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Tuesday, November 19, 2013

Google Shells Out Millions for Safari Privacy Settlement

Posted By on Tue, Nov 19, 2013 at 7:16 AM

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Internet behemoth Google agreed to fork over millions Monday in a legal settlement over its improper spying on users, thus providing priceless publicity for Google's amazing spying ability.

Just how amazing is it? Well. Let's just say Google managed to slither past a roadblock put out by its competitor, Apple, to keep outsiders from tracking users' browsing habits. Using a loophole in its DoubleClick ad software, it managed to ambush Apple consumers with targeted ads, even after Apple had promised them insularity. It was tantamount to setting up a discount kiosk inside another person's department store.

And now Google will pay $17 million to 37 states, and the District of Columbia, to atone -- just a hair less than the $22 million it disgorged last year to settle a complaint with the US Federal Trade Commission.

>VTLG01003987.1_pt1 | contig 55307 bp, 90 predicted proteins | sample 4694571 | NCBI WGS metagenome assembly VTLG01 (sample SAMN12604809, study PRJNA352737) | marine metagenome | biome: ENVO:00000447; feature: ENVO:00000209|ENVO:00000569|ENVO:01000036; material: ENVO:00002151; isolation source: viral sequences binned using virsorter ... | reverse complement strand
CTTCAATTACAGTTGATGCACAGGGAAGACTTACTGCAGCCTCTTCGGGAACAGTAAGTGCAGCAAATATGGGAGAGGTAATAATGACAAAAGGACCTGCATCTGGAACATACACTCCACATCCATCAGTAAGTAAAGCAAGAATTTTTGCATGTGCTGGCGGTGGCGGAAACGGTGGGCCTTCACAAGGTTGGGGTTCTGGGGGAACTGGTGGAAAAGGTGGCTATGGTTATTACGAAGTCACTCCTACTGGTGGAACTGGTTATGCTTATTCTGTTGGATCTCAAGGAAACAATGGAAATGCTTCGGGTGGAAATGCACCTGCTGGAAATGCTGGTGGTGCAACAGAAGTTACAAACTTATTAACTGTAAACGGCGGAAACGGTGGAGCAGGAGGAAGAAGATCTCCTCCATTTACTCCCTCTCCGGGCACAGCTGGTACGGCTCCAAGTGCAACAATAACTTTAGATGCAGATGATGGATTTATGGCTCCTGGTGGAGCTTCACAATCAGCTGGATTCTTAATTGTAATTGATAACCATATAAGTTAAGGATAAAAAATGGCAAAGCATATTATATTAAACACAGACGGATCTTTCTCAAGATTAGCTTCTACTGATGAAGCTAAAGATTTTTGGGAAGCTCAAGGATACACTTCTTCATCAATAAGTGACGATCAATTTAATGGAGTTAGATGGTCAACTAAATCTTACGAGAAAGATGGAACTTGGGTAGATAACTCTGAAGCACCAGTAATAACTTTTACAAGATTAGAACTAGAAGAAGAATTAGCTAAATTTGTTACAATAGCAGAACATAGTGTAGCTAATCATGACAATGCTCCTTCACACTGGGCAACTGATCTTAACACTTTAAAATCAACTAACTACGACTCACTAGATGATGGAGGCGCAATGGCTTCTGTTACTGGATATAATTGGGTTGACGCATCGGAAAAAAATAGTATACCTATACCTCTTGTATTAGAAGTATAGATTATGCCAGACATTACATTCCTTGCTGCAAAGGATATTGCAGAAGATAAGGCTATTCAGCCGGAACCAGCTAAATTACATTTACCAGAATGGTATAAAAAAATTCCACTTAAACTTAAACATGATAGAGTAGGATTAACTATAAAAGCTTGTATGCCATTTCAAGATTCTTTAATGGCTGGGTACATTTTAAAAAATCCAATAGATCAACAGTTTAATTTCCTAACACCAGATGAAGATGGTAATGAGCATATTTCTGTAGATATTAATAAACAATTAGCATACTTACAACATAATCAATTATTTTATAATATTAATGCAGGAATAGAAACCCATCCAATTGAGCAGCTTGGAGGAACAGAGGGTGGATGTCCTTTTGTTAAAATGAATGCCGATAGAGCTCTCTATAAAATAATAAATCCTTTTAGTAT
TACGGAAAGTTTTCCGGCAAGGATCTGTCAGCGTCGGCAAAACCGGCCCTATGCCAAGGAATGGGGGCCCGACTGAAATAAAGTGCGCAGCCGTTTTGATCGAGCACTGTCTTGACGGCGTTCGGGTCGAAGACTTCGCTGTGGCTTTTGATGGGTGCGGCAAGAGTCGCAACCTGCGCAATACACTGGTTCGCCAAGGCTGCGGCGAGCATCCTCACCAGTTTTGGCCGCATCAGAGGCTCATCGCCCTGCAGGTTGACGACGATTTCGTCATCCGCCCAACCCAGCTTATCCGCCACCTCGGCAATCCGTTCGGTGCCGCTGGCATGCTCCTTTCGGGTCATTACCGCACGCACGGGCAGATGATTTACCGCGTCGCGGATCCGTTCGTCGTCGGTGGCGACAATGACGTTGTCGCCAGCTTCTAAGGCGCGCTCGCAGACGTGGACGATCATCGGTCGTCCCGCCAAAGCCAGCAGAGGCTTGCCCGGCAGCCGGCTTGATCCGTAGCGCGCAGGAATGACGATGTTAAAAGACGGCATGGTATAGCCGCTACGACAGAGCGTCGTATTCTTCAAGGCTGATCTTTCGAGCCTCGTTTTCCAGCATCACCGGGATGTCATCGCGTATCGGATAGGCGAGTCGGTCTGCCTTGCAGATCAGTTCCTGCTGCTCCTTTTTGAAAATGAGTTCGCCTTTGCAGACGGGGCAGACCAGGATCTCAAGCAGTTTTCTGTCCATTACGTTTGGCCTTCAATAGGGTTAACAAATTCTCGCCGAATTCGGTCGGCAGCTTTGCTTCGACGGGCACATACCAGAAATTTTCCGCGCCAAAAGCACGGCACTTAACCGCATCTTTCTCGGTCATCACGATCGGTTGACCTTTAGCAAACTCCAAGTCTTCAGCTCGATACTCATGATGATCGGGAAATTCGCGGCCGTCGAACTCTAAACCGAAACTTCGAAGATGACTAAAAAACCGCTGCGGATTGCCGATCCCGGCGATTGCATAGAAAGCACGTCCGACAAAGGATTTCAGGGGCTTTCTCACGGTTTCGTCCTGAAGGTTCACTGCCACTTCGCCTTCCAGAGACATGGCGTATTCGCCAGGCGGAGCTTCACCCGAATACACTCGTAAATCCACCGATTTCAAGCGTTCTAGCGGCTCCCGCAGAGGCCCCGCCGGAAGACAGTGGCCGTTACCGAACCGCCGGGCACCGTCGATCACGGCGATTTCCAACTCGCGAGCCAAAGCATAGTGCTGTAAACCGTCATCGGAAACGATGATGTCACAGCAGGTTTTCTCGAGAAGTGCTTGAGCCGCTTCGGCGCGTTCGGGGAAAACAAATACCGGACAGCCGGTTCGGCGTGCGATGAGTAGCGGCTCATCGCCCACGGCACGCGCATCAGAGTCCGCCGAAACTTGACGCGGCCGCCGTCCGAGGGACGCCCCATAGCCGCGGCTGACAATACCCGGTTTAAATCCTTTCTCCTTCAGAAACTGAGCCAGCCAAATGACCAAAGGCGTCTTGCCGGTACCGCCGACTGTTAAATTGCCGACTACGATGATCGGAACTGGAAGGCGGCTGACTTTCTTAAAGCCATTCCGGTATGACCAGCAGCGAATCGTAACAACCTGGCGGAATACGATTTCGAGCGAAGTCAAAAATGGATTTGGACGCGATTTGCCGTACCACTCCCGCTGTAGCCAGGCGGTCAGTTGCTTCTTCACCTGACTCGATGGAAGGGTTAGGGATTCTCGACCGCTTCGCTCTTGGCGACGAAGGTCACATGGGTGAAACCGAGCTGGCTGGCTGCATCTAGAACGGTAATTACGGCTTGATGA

So here's the million-dollar question: Is it really worth $17 million for Google to advertise how effectively it can be used to spy on people?

According to recent earnings reports, Google raked in about $14.9 billion this quarter. By that metric, it pulls about $60 billion a year -- or about 1.5 billion times the income of a regular working stiff with a $40,000 annual salary.

Assuming, conservatively, that Google worked a regular 8-hour day, then it would only take the company two hours and 51 minutes to recoup the $17 million settlement money. For the $40,000 annual wage earner, that's equivalent to a $57 fine.

It's a small price for subliminal advertising.


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About The Author

Rachel Swan

Rachel Swan

Bio:
Rachel Swan was a staff writer at SF Weekly from 2013 to 2015. In previous lives she was a music editor, IP hack, and tutor of Cal athletes.

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